Woods: 'It was a comment that shouldn't have been made'
Tiger Woods took the high road in making his first public comments about his embattled former caddie, Steve Williams, at the Emirates Australian Open at The Lakes Golf Club on Tuesday morning in Sydney.
“Stevie’s certainly not a racist, there’s no doubt about that,” Woods said in a packed press conference, which aired on Golf Channel Monday at 6:30 p.m. Eastern. (Sydney is 16 hours ahead of the East Coast.) “It was a comment that definitely shouldn’t have been made, and he certainly regrets that comment.”
Woods said he and Williams met face-to-face in Sydney, Williams apologized and the two shook hands.
The former world No. 1 was seemingly the last person to comment on the inflammatory insult that stunned many. Williams was at a caddie awards ceremony in Shanghai when he was asked why he had celebrated so exuberantly after his new boss, Adam Scott, won the WGC-Bridgestone Invitational in August.
“My aim was to shove it up that black a------,” Williams said.
Although the event was billed as a bawdy roast in which all comments would be off the record, the racial comment—made into a microphone on stage, and in front of several players, media and others—made its way around the world quickly, first via Twitter and then with reports in two newspapers.
“It was hurtful, certainly,” Woods said. “But you know, life goes on.”
As for their relationship in the future, he added, “We’ll see what time does. As we all know time heals all wounds.”
Williams apologized on his website, and Scott, after his final round at the HSBC Champions in Shanghai, said he believed the comment was taken out of context. That wasn’t good enough for many, who said he should fire the outspoken New Zealander. The PGA and European tours issued a joint statement condemning the Williams comment. Scott then issued his own statement, saying he’d asked Williams to apologize, he didn’t know what else he was supposed to do, and he considered the matter closed. Interviewed by a New Zealand radio station Monday morning, Williams called the uproar "blown way out of proportion" and "totally ridiculous."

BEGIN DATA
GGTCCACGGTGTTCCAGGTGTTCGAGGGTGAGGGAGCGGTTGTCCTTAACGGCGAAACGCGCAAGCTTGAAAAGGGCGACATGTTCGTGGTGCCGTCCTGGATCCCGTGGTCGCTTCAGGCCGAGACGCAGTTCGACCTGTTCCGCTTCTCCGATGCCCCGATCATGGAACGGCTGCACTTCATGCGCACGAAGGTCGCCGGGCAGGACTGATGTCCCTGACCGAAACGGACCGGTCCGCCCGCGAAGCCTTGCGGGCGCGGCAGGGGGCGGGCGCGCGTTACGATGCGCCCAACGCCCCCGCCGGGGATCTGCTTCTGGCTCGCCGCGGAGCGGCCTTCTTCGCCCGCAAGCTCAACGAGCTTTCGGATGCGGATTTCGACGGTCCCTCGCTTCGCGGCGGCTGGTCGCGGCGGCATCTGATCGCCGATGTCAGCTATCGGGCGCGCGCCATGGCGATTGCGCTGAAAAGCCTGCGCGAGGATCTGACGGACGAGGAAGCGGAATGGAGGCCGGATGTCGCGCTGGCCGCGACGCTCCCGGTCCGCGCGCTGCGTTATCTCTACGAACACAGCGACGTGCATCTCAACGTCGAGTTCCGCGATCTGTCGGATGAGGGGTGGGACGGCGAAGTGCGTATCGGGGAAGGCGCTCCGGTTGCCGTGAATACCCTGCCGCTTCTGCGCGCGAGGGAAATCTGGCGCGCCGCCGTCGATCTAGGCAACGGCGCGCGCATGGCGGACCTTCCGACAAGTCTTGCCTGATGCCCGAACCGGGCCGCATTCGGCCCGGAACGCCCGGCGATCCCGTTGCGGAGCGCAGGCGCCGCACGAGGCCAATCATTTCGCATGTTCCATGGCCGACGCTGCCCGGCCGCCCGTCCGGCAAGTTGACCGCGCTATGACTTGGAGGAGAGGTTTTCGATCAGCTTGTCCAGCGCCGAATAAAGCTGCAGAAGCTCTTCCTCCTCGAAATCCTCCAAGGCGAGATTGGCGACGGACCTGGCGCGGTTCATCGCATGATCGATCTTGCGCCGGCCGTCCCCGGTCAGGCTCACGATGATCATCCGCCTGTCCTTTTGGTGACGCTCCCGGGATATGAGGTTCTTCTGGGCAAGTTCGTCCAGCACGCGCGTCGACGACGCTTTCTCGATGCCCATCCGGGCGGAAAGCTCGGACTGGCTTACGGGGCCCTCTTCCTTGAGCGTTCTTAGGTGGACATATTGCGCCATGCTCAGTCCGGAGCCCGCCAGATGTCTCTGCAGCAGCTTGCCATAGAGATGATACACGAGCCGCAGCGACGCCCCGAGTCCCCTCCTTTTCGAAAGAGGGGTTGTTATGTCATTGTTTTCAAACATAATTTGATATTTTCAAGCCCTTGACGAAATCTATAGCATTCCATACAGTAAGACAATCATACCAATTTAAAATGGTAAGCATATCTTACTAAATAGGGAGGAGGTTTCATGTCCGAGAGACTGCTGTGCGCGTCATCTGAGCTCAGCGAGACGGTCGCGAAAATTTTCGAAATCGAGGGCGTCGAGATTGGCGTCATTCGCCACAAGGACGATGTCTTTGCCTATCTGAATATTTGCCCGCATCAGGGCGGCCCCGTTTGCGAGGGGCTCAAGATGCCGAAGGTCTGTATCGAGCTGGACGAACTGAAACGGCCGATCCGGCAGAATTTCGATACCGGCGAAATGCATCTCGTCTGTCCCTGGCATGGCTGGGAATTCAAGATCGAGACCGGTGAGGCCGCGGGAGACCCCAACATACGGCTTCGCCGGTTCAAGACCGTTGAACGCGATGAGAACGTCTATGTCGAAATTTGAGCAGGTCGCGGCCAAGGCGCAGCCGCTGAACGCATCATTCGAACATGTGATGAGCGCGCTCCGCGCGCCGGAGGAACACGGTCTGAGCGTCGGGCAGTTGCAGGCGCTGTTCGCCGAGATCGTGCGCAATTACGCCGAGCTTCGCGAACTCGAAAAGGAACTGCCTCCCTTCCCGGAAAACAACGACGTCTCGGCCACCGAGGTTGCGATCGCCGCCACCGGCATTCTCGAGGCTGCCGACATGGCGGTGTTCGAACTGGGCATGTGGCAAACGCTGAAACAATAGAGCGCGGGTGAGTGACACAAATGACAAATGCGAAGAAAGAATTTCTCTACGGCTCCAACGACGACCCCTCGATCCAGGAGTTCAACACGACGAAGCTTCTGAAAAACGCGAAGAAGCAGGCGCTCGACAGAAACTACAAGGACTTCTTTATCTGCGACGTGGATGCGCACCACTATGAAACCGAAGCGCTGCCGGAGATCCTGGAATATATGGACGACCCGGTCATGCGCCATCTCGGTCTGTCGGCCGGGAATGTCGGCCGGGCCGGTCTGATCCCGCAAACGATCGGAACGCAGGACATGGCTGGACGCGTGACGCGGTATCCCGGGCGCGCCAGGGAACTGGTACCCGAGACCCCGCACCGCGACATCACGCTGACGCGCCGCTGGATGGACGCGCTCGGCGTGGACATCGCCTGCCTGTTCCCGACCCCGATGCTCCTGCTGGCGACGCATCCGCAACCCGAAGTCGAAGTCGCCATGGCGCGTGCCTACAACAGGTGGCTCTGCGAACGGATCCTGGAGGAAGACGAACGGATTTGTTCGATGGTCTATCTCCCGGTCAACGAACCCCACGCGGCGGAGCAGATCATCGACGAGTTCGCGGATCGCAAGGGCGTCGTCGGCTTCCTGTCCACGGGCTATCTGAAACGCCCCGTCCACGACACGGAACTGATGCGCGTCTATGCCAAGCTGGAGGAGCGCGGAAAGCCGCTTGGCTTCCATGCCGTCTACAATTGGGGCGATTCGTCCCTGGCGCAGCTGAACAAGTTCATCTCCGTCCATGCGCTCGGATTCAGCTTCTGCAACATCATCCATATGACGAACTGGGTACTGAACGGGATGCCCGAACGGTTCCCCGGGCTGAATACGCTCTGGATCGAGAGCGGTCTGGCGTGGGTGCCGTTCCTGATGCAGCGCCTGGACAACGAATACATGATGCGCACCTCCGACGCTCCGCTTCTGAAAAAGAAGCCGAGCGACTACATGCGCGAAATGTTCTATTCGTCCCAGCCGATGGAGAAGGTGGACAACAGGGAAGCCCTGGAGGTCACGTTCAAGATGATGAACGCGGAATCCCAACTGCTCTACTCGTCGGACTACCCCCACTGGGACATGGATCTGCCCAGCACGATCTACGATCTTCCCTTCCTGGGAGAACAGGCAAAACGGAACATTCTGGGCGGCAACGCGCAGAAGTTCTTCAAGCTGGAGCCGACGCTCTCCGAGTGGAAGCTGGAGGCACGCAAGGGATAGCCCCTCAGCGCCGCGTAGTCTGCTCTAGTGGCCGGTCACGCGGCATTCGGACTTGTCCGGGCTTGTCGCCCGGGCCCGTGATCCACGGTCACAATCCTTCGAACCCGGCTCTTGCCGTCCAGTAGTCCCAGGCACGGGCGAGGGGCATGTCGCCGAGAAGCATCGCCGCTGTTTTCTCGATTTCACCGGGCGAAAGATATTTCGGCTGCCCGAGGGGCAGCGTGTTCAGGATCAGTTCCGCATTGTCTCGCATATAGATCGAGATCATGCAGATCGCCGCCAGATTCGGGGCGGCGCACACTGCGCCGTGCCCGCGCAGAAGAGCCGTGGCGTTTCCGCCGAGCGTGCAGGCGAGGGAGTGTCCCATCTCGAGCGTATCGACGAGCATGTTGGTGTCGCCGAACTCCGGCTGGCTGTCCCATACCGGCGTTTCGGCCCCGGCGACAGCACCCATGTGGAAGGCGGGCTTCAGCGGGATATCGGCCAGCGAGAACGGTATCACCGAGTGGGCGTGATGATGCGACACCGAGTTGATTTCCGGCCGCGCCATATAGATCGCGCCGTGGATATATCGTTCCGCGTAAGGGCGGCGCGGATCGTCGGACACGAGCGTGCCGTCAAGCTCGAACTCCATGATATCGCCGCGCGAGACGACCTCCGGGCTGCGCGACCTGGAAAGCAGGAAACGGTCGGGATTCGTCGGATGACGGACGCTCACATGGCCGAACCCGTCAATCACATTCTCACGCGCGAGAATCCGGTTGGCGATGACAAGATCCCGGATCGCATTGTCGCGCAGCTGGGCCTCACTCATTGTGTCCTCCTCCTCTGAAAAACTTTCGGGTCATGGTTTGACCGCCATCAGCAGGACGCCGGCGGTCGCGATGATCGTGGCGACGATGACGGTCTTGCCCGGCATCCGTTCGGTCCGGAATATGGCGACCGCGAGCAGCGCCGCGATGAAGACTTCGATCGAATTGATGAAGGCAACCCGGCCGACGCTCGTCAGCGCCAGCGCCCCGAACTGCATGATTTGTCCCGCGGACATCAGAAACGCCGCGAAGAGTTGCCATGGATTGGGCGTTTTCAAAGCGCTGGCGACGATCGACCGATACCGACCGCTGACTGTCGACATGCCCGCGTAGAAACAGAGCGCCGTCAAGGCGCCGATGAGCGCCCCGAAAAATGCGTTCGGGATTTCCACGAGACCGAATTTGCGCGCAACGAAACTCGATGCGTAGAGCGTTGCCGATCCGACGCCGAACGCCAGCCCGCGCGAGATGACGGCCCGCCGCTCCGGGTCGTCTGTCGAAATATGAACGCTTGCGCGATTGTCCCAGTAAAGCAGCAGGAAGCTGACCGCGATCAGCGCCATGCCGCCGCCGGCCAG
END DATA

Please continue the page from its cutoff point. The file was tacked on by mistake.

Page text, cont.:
The relationship between Woods and Williams was one of the longest lasting and most fruitful in the history of the game. They won 13 majors together, 85 times in total, with Woods earning more than $100,000,000 and making Williams a rich man. What's more, they seemed to be friends. Woods was in Williams's wedding, and the two had bungee-jumped and raced cars together.
But it all started to come apart when Woods's game soured after the sex scandal that began two years ago. He reinjured his left leg at the Masters in April, and Williams began to work for Scott while waiting for his regular boss to return. What seemed like a temporary assignment at the U.S. Open in June turned into more than that when Williams worked for Scott again at the AT&T National in July.
Saying it was simply time for a change, Woods fired Williams, who made no secret of feeling stunned and hurt.
That led to the caddie's strange rant on CBS after Scott won at Firestone, in which Williams called the victory the greatest of his career, and his ill-conceived comment while being cited for “celebration of the year” in Shanghai.
Although there was speculation that Woods and Scott would be in the same group for the first two rounds in Sydney this week, tournament officials now say that won’t happen. The two players could still end up seeing plenty of each other at next week’s Presidents Cup in Melbourne. (Photo: Rob Griffith/AP)